This Week’s 10 Must-See Digital Marketing Stats

Programmatic results and eye-catching Super Bowl numbers

Here are the 10 most intriguing digital marketing statistics from Feb. 2 through Feb. 6, including a healthy dose of data about Big Game advertisers and a programmatic number that should grab the car industry's attention.

1. GoDaddy (+7), Budweiser (+5), Esurance (+5) and Loctite (+4) saw the greatest increases in brand favorability from their Super Bowl ads on Feb. 1, per Bully Pulpit Interactive's research. So GoDaddy's decision to pull "Puppy Mill" for "Working" at the last second proved wise. What makes these findings interesting for a digital marketer is that GoDaddy barely moved the needle on the social media front. Since more than 28 percent of Bully Pulpit's online panel were millennials, you can argue that GoDaddy missed an opportunity to do even better with a strong Facebook/Twitter/Instagram/Snapchat game plan. Read more about BPI's panel-driven study here.

2. Budweiser's "Lost Dog" Big Game spot has accrued nearly 26 million YouTube views, grabbing the No. 1 spot on our weekly branded videos chart. Bud's huge number does not even count how many people have seen the commercial on Facebook and other digital channels.

3. Salesforce exec Jeff Rohrs lamented the lack of calls to action in this year's Super Bowl spots, and his disappointment is supported by Omnicom's Big Game study. The agency holding company said there were hashtags in half of the Super Bowl commercials, but few calls to action encouraged viewers to actually follow a brand's social media accounts. Procter & Gamble's Always and Anheuser-Busch were exceptions as both called out hashtag in their spots. Always' "Like a Girl" ad generated 920 million engagements, followed by Budweiser's "Lost Dog" spot with 177 million engagements, according to Omnicom.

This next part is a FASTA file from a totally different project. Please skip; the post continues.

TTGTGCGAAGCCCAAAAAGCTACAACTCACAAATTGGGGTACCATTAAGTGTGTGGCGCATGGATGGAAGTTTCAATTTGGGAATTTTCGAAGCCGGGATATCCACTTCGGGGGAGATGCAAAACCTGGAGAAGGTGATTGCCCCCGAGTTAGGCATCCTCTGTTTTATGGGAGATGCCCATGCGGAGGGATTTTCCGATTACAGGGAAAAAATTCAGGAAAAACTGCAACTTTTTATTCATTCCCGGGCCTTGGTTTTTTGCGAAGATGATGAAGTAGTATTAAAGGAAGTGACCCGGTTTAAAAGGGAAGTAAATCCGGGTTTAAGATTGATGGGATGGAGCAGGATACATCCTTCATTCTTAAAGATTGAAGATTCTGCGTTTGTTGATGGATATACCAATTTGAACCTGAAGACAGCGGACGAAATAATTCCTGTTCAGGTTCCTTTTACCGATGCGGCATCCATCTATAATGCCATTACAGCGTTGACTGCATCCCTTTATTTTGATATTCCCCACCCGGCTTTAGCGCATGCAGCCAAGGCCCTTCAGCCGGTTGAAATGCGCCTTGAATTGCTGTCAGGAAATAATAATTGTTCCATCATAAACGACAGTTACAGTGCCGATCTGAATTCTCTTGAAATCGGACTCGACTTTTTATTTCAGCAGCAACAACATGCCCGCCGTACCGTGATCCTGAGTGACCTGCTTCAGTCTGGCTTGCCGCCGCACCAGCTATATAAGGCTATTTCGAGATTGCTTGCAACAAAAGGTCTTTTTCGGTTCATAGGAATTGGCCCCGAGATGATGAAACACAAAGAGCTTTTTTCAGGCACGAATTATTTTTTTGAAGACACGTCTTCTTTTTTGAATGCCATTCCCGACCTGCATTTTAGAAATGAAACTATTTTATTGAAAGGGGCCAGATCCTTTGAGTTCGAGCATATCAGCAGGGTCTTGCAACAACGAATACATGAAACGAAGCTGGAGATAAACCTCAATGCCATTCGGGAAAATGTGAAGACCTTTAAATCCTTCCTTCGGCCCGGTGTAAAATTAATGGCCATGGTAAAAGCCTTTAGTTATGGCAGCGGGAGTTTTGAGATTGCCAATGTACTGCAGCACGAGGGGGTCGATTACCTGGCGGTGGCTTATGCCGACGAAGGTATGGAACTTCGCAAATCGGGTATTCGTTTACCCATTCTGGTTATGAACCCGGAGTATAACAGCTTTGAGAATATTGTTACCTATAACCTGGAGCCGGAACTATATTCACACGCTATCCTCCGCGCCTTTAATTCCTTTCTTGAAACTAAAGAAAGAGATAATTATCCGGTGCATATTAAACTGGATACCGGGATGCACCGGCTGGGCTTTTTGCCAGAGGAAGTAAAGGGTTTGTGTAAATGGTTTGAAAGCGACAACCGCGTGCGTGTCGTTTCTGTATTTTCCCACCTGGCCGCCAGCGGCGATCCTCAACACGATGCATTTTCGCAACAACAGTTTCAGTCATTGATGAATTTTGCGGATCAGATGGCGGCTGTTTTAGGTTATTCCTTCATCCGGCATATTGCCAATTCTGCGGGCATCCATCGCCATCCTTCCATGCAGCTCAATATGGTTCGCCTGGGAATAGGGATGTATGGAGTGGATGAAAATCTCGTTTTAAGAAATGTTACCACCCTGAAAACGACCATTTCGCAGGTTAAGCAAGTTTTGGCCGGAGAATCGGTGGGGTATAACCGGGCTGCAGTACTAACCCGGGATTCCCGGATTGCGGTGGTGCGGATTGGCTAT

4. New York-based eXelate has combined its automotive online shopping data with J.D. Power's deal-level sales figures to give car brands a clearer sense of what works best for ad targeting as well as a campaign's return on investment after the promos run. and, both part of Internet Brands' publishing group, have used eXelate's programmatic system in recent weeks. The sites claim they've generated 14 times more vehicle sales compared with their benchmarks.

5. Twitter yesterday said its monthly active users were up 20 percent year over year to 288 million people. But investors and brands alike expect to see a faster growth rate.

6. Mobile games marketer uCool's ad for Heroes Charge was among the smallest Super Bowl advertisers on Sunday.  The brand ran a 15-second promo during the fourth quarter of the game that showed a scene from the game. A call to action at the end of the ad promoted viewers to download the app, and Benjamin Gifford, vp of user experience for Heroes Charge studio uCool, explained to us why on Monday.

"Through television, we're seeing a ten-fold growth in our player volume," he said, "and with more than one million apps for players to choose to engage with, it's really increased the cost to market in what is now an overly saturated area."

7. Publishers, beware: More than 25 percent of Web viewers in the United Kingdom and 50 percent in Germany employ ad-blocking technology, per DigiDay.

8.  Beauty shoppers appear to be leaning on digital channels more and more. Nielsen research this week revealed the average store visits per consumer for beauty products fell by 2 percent in 2014. And while much larger declines in shopping at brick-and-mortar locations happened across top beauty retail channels, including drug (-16 percent), department (-6 percent) and mass merchandise (-2 percent), online shopping increased 15 percent last year.

9. File this one under either "surprising" or "misguided." According to SDL research, only 35 percent of retail marketers believe they can differentiate their position in the consumer marketplace using mobile.

10. Sixty. That  how many pot websites Mantis has partnered with to create the industry's first digital ads network dedicated to the legalized marijuana space.

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